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U.S. Accuses 11 Doctors Of Illegally Peddling Opioids In Appalachian States

Brian Benczkowski, assistant attorney general of the Justice Department's criminal division, announcing arrests for illegal opioid sales in April. On Wednesday, he revealed another 11 arrests of doctors for illegal distribution of opioids.
John Minchillo

Updated at 4:02 p.m. ET

Federal prosecutors are charging 11 doctors with unlawfully distributing opioids and other substances, in the second large operation to target "pill mill" operators and health care fraud this year. Two other people also face charges in the sting.

"The alleged conduct resulted in the distribution of more than 17 million pills" in the Appalachian region, the Justice Department said.

The medical professionals who are now facing charges represent a wide swath of the health care industry. They include Dr. Troy Balgo, 53, the county coroner in Belmont County, Ohio, who also owns two medical clinics; and family practitioner Dr. Samuel Megaha, 69, of Sevierville, Tenn.

The list also includes a psychiatrist in West Virginia who's accused of giving narcotics to a patient with a history of abusing narcotics. And in Ohio, a doctor whose practice focuses on opioid addiction treatment is charged with eight counts of distributing controlled substances.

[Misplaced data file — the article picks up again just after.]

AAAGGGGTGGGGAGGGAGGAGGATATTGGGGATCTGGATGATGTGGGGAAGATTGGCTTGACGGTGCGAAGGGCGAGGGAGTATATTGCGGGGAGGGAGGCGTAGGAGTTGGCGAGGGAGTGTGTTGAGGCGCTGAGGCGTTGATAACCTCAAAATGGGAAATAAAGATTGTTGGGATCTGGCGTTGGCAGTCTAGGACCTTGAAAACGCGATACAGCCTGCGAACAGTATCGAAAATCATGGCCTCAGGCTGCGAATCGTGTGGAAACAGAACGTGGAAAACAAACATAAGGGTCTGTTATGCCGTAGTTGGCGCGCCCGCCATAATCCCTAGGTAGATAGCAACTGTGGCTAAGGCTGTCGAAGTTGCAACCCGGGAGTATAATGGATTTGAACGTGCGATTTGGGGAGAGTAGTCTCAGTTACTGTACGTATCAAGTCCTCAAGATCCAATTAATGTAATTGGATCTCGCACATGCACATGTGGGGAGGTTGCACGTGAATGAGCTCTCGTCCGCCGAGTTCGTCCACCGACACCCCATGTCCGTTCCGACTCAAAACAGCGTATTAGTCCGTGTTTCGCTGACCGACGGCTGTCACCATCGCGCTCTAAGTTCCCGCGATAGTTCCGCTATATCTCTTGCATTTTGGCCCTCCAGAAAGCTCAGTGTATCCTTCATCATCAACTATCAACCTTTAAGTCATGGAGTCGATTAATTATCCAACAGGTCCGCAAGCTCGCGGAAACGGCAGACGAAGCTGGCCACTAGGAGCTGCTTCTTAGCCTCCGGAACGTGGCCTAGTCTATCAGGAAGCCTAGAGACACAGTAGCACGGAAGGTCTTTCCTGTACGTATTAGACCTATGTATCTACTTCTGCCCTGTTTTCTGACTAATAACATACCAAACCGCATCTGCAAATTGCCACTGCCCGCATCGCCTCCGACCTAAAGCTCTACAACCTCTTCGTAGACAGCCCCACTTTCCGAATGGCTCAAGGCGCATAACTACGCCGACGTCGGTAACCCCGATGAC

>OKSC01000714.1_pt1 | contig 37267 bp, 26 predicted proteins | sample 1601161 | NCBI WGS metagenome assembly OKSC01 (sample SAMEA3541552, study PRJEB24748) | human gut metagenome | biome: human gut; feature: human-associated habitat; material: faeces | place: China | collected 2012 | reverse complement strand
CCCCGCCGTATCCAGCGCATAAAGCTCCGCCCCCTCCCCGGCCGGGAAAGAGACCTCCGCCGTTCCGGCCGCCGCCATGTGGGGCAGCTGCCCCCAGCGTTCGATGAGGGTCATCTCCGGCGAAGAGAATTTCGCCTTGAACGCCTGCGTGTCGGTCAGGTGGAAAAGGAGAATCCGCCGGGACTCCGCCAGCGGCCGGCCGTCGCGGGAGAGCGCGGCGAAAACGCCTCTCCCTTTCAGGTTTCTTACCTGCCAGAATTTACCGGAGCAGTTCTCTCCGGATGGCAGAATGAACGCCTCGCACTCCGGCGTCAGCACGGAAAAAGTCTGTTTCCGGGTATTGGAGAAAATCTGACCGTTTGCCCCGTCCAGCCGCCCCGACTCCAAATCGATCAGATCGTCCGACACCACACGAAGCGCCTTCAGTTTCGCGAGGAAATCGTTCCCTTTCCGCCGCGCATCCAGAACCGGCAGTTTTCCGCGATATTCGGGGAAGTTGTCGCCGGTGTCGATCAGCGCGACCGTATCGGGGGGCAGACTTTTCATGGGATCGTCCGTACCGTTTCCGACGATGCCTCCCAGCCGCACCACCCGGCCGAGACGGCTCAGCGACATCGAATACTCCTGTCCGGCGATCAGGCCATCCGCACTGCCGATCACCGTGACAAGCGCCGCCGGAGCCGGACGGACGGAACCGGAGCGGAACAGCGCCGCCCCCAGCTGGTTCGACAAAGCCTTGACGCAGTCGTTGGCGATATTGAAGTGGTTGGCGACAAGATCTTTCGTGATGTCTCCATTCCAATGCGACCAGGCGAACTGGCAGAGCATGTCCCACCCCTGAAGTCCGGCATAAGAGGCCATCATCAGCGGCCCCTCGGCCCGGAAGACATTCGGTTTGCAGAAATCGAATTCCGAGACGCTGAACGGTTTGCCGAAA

"Medical professionals who violate their solemn oaths and peddle opioids for profit should know that we will find you and ensure that the justice system treats you like the drug dealer you are," said Assistant Attorney General Brian Benczkowski, who leads the Justice Department's criminal division.

The criminal charges stem from an ongoing federal investigation in a region that has suffered horribly from the opioid crisis. Citing the latest data from the Centers for Disease Control and Prevention, the DOJ says some 115 Americans die from an opioid-related overdose every day.

Earlier this year, prosecutors from the Appalachian Regional Prescription Opioid Strike Force filed charges against 60 doctors, pharmacists, medical professionals and others. Officials said those accused in the case were allegedly responsible for issuing more than 32 million pills — enough for an opioid dose for every person in Ohio, Kentucky, Tennessee, Alabama and West Virginia, as Benczkowski said in April.

In an update on the first phase of the sting operation, the Justice Department said some of those charged in the spring have now pleaded guilty — including Kathryn Russell, a nurse practitioner who worked in Memphis, Tenn.

In just eight weeks, the DOJ said, Russell "prescribed more than 7,800 oxycodone pills, more than 6,000 benzodiazepine pills, and more than 1,000 pills of carisoprodol."

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Bill Chappell is a writer and editor on the News Desk in the heart of NPR's newsroom in Washington, D.C.